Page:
The Biggest Mistakes Homebuyers Can Make

Would you buy a car without having it inspected? Probably not. So why would you buy your biggest asset and not have it checked out by a professional?

Let’s talk property inspections - what is a property inspection?

Inspections identify potential building faults and issues that may affect your property. It presents you with a detailed condition report so that your decision to buy a property is a fully informed one. There could be something wrong with your property that isn’t visible to the naked eye, from water damage and pests to the structure's integrity - as a buyer, you need to know what you're getting into to avoid any unwanted surprises down the line.

So before you buy a property, you’ll want to make sure you include the following on your contract:

A structural inspection

This type of inspection will assess things like whether the house is structurally sound, what maintenance may be required or whether you can expect major expenditures in the future.

A termite inspection

This type of inspection will examine the property’s structure, sheds, garages and yards for any signs of termite activity along with recommendations on how you can reduce your chances of a future attack.

A pool inspection

This type of inspection will cover the functionality and structure of the property’s pool as well as the surrounding safety barriers.

Good working order clause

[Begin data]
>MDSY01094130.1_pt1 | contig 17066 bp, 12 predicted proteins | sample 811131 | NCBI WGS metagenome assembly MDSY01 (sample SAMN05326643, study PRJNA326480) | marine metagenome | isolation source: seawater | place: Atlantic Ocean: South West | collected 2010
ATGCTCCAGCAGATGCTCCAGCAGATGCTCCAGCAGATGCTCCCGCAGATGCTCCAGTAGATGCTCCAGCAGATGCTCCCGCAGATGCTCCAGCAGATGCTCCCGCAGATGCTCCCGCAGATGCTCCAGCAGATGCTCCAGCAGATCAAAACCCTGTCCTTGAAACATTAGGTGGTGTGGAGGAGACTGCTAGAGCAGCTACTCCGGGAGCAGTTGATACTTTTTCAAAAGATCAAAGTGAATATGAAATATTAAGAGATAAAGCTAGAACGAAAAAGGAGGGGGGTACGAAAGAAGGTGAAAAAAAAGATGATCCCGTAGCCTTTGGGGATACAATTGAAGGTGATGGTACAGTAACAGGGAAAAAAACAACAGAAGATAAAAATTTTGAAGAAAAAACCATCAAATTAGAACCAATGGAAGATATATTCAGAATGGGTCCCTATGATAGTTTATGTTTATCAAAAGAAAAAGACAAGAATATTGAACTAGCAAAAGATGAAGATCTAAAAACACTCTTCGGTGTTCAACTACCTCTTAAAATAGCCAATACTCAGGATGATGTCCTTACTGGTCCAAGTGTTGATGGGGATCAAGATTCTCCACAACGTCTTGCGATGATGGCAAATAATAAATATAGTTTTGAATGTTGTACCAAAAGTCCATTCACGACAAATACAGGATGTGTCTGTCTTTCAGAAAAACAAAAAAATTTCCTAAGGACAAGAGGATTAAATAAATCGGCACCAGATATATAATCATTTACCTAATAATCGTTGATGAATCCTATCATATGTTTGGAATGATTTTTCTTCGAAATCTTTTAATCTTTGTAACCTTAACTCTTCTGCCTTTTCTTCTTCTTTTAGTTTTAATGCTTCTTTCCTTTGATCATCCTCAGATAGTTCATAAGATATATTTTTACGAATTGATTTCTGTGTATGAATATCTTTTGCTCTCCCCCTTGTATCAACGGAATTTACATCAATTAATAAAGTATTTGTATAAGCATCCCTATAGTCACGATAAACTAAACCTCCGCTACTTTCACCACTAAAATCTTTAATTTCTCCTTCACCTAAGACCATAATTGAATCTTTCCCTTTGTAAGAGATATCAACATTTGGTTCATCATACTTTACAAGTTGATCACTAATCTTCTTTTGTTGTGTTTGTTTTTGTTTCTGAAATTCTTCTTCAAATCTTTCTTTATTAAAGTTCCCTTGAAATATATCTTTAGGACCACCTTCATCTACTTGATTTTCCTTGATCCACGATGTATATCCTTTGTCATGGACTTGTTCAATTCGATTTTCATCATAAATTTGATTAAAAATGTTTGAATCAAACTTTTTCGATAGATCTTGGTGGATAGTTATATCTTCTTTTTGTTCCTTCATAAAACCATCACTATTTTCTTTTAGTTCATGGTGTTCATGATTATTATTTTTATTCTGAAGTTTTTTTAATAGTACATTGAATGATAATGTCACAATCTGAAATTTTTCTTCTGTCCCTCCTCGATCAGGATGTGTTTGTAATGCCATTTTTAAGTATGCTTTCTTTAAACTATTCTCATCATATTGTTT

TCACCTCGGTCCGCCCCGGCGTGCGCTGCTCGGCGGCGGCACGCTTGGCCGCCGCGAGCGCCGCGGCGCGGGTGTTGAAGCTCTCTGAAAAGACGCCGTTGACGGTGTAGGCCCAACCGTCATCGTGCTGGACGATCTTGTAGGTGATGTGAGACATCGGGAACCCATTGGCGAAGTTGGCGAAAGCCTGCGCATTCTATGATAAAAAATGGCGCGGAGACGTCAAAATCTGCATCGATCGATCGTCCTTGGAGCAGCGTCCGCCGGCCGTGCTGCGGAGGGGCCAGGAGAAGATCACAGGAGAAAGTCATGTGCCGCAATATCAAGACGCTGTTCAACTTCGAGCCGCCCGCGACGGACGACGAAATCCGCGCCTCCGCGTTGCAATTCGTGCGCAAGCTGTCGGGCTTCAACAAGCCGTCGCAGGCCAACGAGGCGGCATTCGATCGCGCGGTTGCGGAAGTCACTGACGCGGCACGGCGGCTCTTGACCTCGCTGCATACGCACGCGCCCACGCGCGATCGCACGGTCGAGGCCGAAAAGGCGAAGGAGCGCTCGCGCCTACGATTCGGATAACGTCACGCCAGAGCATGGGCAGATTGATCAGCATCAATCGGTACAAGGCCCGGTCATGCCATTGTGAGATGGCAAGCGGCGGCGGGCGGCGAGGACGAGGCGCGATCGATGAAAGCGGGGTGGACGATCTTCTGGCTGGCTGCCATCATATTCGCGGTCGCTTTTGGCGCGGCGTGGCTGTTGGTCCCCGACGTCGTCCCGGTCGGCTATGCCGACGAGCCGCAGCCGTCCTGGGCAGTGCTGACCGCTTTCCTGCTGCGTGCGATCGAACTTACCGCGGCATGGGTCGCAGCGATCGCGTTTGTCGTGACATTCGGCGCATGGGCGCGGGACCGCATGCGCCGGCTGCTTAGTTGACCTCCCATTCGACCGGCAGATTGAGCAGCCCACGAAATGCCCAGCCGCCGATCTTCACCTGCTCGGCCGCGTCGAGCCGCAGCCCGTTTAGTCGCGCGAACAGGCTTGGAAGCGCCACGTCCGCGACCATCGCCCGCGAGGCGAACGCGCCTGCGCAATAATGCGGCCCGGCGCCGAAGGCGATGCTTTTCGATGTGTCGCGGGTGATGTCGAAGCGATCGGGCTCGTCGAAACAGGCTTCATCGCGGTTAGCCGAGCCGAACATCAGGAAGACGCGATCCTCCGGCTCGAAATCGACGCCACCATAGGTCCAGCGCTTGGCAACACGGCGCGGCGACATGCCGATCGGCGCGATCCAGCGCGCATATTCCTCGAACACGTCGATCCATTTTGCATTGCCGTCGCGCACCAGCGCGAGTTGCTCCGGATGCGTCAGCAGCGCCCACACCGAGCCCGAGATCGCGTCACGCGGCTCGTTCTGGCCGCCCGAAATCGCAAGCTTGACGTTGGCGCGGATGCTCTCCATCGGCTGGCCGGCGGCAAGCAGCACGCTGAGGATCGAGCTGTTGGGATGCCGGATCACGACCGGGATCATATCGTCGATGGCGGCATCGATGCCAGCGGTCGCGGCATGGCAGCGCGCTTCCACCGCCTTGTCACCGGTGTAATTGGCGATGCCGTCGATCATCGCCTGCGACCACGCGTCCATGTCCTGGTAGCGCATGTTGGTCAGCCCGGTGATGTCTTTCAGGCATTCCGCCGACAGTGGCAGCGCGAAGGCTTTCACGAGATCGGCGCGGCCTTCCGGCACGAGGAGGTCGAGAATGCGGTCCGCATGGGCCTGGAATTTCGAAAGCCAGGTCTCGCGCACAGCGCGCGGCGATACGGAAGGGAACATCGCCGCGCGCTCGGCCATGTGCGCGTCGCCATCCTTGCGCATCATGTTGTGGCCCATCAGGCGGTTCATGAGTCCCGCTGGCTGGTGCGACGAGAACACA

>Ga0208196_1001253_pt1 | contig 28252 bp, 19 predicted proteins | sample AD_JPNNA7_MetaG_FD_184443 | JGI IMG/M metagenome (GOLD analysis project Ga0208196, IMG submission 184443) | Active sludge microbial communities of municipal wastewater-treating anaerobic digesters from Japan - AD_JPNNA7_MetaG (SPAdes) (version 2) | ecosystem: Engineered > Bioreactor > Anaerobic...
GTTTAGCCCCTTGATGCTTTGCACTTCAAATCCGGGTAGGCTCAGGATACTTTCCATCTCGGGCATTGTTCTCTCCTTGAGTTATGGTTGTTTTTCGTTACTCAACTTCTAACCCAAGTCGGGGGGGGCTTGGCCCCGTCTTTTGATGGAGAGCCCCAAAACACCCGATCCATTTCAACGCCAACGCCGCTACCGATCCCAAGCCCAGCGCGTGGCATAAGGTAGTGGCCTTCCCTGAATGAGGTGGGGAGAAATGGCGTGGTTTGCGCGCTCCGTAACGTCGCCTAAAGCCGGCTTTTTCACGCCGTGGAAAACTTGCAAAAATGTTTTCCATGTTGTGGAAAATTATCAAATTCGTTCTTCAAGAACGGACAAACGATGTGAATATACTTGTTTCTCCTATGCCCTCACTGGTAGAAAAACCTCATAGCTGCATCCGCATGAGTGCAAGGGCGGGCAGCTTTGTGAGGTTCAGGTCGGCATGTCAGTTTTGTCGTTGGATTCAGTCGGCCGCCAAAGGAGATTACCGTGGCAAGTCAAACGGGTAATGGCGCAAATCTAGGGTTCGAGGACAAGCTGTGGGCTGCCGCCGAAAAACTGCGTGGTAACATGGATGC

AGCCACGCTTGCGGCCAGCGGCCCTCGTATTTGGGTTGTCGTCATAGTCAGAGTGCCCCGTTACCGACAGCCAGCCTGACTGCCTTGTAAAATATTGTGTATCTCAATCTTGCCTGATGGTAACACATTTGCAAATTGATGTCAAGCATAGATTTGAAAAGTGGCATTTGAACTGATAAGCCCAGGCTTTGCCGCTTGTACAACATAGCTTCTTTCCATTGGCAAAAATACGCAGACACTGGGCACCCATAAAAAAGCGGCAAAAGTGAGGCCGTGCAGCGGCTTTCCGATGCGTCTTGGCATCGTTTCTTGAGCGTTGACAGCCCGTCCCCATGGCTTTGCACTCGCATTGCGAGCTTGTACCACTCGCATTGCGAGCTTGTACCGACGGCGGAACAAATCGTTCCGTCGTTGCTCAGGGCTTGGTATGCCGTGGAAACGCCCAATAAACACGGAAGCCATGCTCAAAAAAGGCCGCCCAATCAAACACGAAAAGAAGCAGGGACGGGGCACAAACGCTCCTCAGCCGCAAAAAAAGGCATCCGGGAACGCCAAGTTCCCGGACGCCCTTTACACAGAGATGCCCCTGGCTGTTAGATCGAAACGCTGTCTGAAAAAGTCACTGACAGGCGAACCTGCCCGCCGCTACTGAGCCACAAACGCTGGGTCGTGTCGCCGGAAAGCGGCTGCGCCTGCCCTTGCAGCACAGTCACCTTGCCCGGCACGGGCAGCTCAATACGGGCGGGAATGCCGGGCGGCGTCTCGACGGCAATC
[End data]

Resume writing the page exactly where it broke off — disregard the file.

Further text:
This clause ensures that at the time of your final inspection, which is usually a week before settlement, that you get the opportunity to check all the plumbing, gas and electrical to make sure it’s in good working order. The term working order means that the product will perform in accordance with its specifications and be in physical condition and functionality equal to, or better than that of the product being replaced.

Buying a property is often the biggest financial decision you’ll make. Unfortunately, it can also be one of the most expensive. The last thing you want is to find out you have major structural issues later on — or even worse — non-structural issues that are hugely expensive. In many cases, your bank will insist on these inspections because they’re making sure that they’re protecting their interests as well as yours. So when writing up your contract, make sure you include these inspections, otherwise, you may run into costly problems later on.

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